One aspect that Kodiak continues to focus on is reducing operational expenses. The cost of drilling and completing wells in the Bakken is extremely high, often twice the cost in other up-and-coming plays like the Mississippi Lime. Therefore, minimizing costs and maximizing efficiency is crucial for Kodiak, as the company seeks to fund itself primarily through its operating cash flow.
From an operational perspective, significant progress has been made in both drilling and completion. The company currently has an eight-rig count, up from three just a year ago. Drilling days per well have also been reduced to five days, representing a meaningful three-day reduction. As the new drilling crews continue to become more familiarized with the idiosyncrasies of each well, such improvements are likely to continue.
In terms of completion, the company is making solid progress by using innovative techniques, such as cemented liners. This is a completion technique that involves cementing the liner throughout the horizontal wellbore, which has the benefits of greater wellbore stability, greater control of fracture initiation, as well as improved well serviceability.
Kodiak is also seeing meaningful reductions in the time taken to complete a well. Drilling crews have managed to complete two well pads in eight to 10 days by using "zipper fracs," a hydraulic fracturing technique made possible by microseismic fracture mapping. This allows adjacent wells to be fractured in sequence and maximizes the area of exposed reservoir rock.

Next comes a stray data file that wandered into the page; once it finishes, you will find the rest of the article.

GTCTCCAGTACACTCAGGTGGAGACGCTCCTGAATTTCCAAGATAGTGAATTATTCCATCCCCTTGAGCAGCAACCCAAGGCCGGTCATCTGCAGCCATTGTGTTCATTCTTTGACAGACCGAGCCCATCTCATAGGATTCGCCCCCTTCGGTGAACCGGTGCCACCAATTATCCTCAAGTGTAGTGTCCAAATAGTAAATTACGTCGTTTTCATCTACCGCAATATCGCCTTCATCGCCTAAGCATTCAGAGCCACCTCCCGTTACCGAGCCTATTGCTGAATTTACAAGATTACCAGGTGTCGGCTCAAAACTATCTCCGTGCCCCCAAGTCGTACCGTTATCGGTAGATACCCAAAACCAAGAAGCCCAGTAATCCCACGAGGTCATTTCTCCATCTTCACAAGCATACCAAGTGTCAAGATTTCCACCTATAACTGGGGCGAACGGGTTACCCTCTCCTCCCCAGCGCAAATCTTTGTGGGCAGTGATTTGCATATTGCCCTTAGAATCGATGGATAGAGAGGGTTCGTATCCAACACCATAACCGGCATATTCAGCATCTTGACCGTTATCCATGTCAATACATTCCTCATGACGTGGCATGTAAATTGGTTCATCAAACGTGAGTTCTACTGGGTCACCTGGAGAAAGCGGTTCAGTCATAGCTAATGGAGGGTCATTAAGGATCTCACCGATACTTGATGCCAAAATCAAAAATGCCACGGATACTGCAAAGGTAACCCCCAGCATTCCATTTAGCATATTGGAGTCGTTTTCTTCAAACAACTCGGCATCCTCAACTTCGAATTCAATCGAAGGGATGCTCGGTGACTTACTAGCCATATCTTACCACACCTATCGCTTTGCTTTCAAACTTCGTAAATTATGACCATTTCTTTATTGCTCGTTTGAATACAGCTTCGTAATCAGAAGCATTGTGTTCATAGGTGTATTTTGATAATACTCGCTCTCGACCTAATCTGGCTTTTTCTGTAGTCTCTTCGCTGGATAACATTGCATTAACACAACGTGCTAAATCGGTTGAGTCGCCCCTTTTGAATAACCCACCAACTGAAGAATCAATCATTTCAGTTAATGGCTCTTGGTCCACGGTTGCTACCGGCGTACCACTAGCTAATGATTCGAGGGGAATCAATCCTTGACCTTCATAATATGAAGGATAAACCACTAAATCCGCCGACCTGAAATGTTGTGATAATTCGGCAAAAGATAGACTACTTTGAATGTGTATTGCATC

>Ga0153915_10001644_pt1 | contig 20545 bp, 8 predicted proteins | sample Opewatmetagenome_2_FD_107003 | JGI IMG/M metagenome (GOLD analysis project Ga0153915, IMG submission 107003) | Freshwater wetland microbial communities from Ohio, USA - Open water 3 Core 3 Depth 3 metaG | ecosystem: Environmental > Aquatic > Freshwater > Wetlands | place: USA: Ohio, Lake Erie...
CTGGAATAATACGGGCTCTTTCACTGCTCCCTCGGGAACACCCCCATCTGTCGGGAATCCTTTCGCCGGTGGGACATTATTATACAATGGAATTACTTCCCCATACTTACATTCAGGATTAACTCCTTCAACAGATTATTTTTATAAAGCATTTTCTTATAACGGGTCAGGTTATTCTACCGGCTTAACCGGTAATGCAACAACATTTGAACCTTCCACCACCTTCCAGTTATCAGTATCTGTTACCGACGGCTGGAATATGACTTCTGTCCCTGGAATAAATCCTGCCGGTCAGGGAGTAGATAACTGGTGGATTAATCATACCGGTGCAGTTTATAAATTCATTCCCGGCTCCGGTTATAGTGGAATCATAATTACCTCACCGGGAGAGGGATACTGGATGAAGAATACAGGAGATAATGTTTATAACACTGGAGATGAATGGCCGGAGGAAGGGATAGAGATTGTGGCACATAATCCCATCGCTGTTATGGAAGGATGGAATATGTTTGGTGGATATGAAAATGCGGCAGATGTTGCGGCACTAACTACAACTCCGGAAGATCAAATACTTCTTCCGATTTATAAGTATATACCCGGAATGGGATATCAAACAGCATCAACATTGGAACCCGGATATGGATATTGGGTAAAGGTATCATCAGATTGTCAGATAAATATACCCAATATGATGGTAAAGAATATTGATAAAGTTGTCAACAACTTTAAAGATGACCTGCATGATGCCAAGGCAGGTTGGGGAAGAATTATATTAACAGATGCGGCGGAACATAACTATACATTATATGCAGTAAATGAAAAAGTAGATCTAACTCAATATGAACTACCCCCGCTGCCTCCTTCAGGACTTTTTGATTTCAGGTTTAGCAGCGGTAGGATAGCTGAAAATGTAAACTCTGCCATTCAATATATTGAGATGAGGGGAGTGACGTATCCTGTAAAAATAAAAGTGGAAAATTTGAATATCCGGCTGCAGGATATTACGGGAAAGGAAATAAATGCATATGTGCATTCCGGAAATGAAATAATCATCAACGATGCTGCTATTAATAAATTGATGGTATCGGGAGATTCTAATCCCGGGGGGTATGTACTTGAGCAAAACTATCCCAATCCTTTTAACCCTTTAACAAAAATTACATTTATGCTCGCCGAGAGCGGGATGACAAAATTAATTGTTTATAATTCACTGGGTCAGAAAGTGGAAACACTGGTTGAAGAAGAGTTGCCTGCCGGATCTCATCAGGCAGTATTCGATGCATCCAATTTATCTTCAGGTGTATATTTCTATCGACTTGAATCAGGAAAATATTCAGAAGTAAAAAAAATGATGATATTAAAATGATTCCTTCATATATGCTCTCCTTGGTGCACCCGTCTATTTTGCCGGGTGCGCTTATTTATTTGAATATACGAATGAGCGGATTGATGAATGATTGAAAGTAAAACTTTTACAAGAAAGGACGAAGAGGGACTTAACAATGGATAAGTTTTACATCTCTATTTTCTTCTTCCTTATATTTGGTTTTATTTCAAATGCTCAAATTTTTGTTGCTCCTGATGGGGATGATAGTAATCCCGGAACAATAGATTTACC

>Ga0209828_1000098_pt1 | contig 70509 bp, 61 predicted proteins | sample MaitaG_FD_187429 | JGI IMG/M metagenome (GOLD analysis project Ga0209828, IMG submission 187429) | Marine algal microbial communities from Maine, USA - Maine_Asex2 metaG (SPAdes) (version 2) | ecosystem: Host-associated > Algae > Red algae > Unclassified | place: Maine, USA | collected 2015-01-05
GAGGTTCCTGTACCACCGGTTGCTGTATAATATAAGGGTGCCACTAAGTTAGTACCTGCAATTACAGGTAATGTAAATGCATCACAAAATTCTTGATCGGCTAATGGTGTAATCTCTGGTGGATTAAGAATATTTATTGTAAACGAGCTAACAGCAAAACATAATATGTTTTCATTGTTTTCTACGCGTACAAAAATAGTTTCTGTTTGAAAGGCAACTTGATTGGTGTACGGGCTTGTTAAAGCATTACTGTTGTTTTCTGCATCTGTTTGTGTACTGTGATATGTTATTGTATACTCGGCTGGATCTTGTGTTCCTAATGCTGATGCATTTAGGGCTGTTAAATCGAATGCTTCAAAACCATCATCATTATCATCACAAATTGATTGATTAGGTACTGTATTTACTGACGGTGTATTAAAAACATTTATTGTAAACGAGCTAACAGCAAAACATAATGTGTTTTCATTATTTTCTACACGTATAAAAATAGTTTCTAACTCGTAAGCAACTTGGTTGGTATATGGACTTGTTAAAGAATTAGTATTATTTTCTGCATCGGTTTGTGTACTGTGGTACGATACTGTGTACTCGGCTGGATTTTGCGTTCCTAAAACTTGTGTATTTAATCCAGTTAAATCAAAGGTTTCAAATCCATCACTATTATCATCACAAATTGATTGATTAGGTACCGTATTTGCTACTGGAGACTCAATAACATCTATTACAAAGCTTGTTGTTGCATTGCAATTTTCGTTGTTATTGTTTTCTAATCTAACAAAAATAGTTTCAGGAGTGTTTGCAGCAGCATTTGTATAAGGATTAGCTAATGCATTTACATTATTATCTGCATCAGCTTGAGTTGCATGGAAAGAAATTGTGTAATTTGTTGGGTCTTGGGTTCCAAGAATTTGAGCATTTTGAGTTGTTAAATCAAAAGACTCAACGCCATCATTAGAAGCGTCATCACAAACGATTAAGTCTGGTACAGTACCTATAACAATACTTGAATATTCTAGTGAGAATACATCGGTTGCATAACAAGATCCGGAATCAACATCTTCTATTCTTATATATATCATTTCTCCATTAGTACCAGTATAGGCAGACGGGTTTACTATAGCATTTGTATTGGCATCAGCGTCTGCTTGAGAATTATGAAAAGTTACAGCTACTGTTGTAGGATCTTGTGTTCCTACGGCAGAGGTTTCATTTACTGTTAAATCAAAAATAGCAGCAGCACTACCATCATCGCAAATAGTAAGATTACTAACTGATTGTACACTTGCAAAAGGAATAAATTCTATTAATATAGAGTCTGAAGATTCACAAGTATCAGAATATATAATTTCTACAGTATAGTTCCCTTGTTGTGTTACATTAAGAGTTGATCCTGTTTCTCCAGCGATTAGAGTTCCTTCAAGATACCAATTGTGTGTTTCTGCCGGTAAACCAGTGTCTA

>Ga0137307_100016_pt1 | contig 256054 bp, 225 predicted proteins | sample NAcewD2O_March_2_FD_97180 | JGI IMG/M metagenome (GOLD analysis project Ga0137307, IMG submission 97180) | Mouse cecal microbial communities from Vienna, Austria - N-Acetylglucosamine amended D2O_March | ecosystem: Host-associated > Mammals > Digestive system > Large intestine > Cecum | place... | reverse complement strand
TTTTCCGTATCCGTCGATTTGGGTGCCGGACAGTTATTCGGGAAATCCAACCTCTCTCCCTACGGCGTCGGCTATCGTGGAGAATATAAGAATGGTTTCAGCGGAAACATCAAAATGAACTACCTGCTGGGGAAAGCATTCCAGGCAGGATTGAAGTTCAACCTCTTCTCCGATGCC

The company has made significant progress, especially since the third quarter of 2011, in lowering its lease operating expenses, which are the costs incurred maintaining and operating property and equipment on a producing oil and gas lease.
Through efficiency improvements in water handling, Kodiak has managed to bring these costs down to the $5-$6 range per barrel, and management expects further reductions in lease operating expenses going forward. Also, the company's shortened drilling times are a major cost-saver considering that rig burn rates are as high as $100,000 per day.
The block of acreage in Williams county is not nearly as productive as Kodiak's other acreage, yet the company still expects an internal rate of return of 20%, assuming completed well costs of $7 million-$7.5 million and ultimate estimated recovery of roughly 300,000 barrels. This is a good sign because it shows that even its worst-performing wells are easily economical at current oil prices, thanks in part to significant reductions in well completion costs.
Overall, Kodiak continues to see improving efficiencies in its drilling projects, which has led to a meaningful decline in spud-to-rig-release drilling times. Through a combination of operational efficiencies and cost-cutting initiatives, Kodiak's completed well costs for operated wells are now between $10 million and $10.5 million. If the trend of recent cost reductions continues, the company expects to reduce well costs by an additional 5%-10% over the second half of the year and early 2013.
Cash balance and credit facility sit